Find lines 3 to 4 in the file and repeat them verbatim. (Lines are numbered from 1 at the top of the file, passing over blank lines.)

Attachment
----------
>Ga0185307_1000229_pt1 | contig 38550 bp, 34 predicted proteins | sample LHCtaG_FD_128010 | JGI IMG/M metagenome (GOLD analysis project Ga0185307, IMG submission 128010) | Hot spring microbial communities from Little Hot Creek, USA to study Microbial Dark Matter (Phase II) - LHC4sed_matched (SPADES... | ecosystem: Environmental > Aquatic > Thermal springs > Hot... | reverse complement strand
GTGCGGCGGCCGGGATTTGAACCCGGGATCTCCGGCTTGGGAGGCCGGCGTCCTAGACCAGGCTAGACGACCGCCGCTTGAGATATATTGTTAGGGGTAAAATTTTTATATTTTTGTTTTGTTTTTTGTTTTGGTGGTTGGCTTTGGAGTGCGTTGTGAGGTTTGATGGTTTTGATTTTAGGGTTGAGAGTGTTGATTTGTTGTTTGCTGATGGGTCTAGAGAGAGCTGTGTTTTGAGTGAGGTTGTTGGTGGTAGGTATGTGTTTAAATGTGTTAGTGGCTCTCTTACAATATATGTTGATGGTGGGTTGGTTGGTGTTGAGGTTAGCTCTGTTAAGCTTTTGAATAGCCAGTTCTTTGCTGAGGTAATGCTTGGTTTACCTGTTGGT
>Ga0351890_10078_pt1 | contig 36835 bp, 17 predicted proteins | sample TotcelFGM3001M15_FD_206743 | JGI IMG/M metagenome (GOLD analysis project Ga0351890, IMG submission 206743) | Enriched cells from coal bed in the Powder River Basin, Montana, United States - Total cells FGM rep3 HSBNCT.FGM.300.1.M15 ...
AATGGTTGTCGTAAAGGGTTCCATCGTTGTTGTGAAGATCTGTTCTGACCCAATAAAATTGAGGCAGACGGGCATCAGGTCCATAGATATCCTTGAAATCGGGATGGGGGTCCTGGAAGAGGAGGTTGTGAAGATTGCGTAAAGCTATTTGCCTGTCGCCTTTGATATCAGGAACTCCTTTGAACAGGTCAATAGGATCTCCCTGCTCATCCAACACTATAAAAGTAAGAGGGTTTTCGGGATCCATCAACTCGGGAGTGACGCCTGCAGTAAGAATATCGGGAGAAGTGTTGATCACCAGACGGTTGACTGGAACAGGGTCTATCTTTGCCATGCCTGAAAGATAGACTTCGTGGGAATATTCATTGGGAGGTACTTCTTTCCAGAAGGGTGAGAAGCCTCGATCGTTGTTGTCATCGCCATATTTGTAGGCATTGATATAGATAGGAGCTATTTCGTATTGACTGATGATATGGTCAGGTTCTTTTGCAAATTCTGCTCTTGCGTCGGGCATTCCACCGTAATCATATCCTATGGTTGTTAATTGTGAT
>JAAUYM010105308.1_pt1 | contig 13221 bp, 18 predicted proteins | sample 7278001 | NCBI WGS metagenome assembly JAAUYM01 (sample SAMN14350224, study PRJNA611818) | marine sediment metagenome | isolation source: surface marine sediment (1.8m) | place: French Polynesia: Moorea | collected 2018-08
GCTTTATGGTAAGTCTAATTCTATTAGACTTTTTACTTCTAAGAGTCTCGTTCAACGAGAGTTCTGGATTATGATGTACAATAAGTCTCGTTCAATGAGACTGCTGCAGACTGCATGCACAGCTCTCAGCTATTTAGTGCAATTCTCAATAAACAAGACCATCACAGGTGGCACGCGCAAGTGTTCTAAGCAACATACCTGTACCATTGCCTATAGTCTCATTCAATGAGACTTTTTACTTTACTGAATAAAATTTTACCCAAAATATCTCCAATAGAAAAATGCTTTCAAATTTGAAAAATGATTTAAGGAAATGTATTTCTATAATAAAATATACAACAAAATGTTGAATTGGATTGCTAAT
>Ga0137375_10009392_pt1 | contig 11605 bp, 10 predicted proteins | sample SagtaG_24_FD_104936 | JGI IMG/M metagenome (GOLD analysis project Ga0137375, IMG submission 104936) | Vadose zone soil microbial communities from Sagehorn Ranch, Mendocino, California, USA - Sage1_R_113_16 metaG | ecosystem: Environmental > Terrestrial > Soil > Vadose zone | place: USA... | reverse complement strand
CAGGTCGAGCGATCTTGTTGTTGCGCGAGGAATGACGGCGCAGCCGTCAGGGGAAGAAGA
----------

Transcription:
>Ga0351890_10078_pt1 | contig 36835 bp, 17 predicted proteins | sample TotcelFGM3001M15_FD_206743 | JGI IMG/M metagenome (GOLD analysis project Ga0351890, IMG submission 206743) | Enriched cells from coal bed in the Powder River Basin, Montana, United States - Total cells FGM rep3 HSBNCT.FGM.300.1.M15 ...
AATGGTTGTCGTAAAGGGTTCCATCGTTGTTGTGAAGATCTGTTCTGACCCAATAAAATTGAGGCAGACGGGCATCAGGTCCATAGATATCCTTGAAATCGGGATGGGGGTCCTGGAAGAGGAGGTTGTGAAGATTGCGTAAAGCTATTTGCCTGTCGCCTTTGATATCAGGAACTCCTTTGAACAGGTCAATAGGATCTCCCTGCTCATCCAACACTATAAAAGTAAGAGGGTTTTCGGGATCCATCAACTCGGGAGTGACGCCTGCAGTAAGAATATCGGGAGAAGTGTTGATCACCAGACGGTTGACTGGAACAGGGTCTATCTTTGCCATGCCTGAAAGATAGACTTCGTGGGAATATTCATTGGGAGGTACTTCTTTCCAGAAGGGTGAGAAGCCTCGATCGTTGTTGTCATCGCCATATTTGTAGGCATTGATATAGATAGGAGCTATTTCGTATTGACTGATGATATGGTCAGGTTCTTTTGCAAATTCTGCTCTTGCGTCGGGCATTCCACCGTAATCATATCCTATGGTTGTTAATTGTGAT